Where Will You Find the Happiest Twitter Users on Earth?

By Kimberlee Morrison Comment

Despite recent growing pains, Twitter still generates a wealth of data that can tell us all kinds of things about its users.

Last week, we examined where the most hateful Twitter users live; this week we take a look at where you’ll find the happiest Twitter users in the world.

Brandwatch, a provider of social listening and analytics tools, listened to millions of conversations to uncover how people talk about both good and bad days online and described their general outlook on life.

Globally, English speaking countries including Australia, Ireland and the U.K. were more likely to talk about their good days rather than bad.

Twitter_Happiness_Global

In the U.S., the West and South were more likely to express a positive outlook than those in the Midwest and Northeast. Of the 20 U.S. cities analyzed, Denver and Los Angeles were the U.S. cities with the highest happiness scores; Louisville and Fort Worth ranked the lowest.

Twitter_Happiness_US_Regions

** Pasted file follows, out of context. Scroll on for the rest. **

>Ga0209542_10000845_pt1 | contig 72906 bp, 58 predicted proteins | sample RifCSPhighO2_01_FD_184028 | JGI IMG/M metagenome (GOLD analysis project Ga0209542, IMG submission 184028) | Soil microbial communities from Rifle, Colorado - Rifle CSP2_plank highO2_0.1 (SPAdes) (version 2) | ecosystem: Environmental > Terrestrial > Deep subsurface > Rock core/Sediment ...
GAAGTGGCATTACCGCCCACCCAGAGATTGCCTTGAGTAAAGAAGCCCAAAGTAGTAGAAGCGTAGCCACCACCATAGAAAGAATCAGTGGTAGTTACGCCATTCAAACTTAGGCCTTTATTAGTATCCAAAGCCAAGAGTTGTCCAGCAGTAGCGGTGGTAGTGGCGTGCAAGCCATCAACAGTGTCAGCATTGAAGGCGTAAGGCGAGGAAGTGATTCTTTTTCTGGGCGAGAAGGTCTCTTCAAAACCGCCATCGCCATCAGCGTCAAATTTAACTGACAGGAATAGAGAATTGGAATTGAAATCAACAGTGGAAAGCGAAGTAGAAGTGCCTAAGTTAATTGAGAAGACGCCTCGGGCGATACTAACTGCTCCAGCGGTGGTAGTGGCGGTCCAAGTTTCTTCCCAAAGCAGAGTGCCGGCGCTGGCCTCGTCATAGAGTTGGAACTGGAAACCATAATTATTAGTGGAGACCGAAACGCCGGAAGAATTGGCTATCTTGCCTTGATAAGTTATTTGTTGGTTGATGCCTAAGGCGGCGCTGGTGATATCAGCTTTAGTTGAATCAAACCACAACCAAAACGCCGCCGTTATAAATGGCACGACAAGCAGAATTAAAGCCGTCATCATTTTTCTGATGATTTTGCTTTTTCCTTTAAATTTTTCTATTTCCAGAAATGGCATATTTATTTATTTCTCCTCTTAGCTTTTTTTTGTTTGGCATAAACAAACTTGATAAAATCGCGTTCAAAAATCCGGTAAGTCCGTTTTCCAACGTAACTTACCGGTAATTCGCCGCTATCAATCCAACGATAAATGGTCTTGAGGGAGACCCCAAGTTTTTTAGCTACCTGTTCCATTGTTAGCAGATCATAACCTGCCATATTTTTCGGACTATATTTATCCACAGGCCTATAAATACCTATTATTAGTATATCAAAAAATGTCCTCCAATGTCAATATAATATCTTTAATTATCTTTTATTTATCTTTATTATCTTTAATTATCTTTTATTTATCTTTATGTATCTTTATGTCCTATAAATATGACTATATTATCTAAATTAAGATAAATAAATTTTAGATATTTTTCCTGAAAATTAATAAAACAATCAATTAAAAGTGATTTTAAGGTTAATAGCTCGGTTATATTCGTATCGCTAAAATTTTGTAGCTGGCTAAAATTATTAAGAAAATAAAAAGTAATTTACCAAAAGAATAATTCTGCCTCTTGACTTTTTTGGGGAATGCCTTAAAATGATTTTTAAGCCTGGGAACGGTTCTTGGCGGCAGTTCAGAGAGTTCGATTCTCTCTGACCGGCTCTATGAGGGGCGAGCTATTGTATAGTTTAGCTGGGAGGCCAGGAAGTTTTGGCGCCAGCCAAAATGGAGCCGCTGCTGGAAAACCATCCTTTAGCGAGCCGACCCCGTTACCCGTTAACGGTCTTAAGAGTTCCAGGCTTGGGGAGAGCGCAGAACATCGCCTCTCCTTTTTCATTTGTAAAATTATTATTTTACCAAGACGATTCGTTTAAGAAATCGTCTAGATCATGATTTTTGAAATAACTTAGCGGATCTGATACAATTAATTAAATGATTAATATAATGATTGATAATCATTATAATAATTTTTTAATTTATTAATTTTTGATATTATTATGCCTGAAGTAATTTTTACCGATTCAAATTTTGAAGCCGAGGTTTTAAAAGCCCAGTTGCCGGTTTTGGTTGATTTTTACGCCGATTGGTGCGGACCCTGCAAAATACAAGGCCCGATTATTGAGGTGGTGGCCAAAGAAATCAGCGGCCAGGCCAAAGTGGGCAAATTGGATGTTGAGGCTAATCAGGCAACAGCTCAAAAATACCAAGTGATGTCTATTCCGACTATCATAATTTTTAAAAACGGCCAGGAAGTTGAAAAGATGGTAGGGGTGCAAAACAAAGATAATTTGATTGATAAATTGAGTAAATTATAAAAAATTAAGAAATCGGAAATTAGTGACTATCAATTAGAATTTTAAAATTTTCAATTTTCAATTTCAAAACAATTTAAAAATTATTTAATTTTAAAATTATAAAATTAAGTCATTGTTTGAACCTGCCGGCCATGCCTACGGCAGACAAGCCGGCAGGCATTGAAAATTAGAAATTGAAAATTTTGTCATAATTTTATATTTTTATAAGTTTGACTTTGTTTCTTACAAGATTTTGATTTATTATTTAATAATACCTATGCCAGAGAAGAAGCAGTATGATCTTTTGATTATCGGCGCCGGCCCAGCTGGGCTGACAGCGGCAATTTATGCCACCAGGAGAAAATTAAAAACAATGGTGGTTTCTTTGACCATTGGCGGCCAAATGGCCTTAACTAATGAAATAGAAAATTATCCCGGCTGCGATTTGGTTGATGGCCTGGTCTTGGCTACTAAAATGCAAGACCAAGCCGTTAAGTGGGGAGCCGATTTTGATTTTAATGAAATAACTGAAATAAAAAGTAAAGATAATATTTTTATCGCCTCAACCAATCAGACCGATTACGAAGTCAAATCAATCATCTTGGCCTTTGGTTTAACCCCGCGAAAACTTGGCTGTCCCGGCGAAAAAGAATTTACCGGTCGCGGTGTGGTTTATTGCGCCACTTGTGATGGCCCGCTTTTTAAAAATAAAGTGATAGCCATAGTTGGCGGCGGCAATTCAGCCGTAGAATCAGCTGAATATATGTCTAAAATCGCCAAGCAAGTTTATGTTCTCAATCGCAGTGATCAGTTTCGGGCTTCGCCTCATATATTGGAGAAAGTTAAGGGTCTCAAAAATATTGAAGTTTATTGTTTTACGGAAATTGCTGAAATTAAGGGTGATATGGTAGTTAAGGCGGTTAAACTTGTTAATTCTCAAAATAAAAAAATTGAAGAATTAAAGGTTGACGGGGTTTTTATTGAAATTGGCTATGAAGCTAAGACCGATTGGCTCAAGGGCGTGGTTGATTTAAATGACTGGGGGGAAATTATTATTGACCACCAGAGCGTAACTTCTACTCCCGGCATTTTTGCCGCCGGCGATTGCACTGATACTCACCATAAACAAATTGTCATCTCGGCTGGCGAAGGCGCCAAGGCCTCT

Overall, men and women like to discuss general life well-being in positive terms equally. However, men describe their daily wellness more positively than women. In fact, the report indicates that women like to use more “life” terms, while men prefer “day” terms.

When broken down by topics relating to family and friends, work and money, people are likely to be just as positive about money as they are about friends and family when discussing their day, according to the report. However, people are less positive when discussing how these topics affect their life.

According to Brandwatch:

These findings suggest that while topics Friends & Family and Money are sources of happiness in the short term, Friends & Family is the greatest source of positivity surrounding conversations related to long term well-being.

Twitter_Happiness_Work_Life

The report also indicates that people are more likely to be positive during the weekend than they are during the workweek. In fact, during the workweek, people are more likely to discuss their daily well-being, whereas on the weekend people talk more about the quality of their lives overall.

For more insights, check out the full report.

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